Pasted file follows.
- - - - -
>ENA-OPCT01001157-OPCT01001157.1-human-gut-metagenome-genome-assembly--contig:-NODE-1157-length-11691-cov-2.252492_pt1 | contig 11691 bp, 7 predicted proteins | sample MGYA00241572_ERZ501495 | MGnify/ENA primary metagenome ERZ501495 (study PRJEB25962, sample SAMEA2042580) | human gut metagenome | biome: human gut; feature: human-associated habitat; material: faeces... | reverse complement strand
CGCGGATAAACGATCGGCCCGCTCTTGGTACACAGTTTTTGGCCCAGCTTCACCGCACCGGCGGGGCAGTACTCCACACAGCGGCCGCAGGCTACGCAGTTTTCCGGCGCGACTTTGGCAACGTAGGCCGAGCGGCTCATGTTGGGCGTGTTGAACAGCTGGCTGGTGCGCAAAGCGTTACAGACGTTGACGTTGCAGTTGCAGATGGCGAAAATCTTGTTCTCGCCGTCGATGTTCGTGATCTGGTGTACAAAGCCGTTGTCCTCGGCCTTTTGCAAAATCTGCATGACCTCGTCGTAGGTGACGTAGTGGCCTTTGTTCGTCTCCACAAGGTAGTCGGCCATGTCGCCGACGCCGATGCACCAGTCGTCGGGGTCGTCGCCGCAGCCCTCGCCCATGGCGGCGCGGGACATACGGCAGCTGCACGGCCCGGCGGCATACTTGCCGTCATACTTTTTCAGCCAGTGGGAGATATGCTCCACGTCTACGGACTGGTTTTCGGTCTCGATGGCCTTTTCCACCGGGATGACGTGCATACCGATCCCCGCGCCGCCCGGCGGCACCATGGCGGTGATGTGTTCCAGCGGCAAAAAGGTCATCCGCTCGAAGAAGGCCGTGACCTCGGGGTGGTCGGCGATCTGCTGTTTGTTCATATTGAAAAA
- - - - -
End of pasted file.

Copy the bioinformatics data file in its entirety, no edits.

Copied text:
>ENA-OPCT01001157-OPCT01001157.1-human-gut-metagenome-genome-assembly--contig:-NODE-1157-length-11691-cov-2.252492_pt1 | contig 11691 bp, 7 predicted proteins | sample MGYA00241572_ERZ501495 | MGnify/ENA primary metagenome ERZ501495 (study PRJEB25962, sample SAMEA2042580) | human gut metagenome | biome: human gut; feature: human-associated habitat; material: faeces... | reverse complement strand
CGCGGATAAACGATCGGCCCGCTCTTGGTACACAGTTTTTGGCCCAGCTTCACCGCACCGGCGGGGCAGTACTCCACACAGCGGCCGCAGGCTACGCAGTTTTCCGGCGCGACTTTGGCAACGTAGGCCGAGCGGCTCATGTTGGGCGTGTTGAACAGCTGGCTGGTGCGCAAAGCGTTACAGACGTTGACGTTGCAGTTGCAGATGGCGAAAATCTTGTTCTCGCCGTCGATGTTCGTGATCTGGTGTACAAAGCCGTTGTCCTCGGCCTTTTGCAAAATCTGCATGACCTCGTCGTAGGTGACGTAGTGGCCTTTGTTCGTCTCCACAAGGTAGTCGGCCATGTCGCCGACGCCGATGCACCAGTCGTCGGGGTCGTCGCCGCAGCCCTCGCCCATGGCGGCGCGGGACATACGGCAGCTGCACGGCCCGGCGGCATACTTGCCGTCATACTTTTTCAGCCAGTGGGAGATATGCTCCACGTCTACGGACTGGTTTTCGGTCTCGATGGCCTTTTCCACCGGGATGACGTGCATACCGATCCCCGCGCCGCCCGGCGGCACCATGGCGGTGATGTGTTCCAGCGGCAAAAAGGTCATCCGCTCGAAGAAGGCCGTGACCTCGGGGTGGTCGGCGATCTGCTGTTTGTTCATATTGAAAAA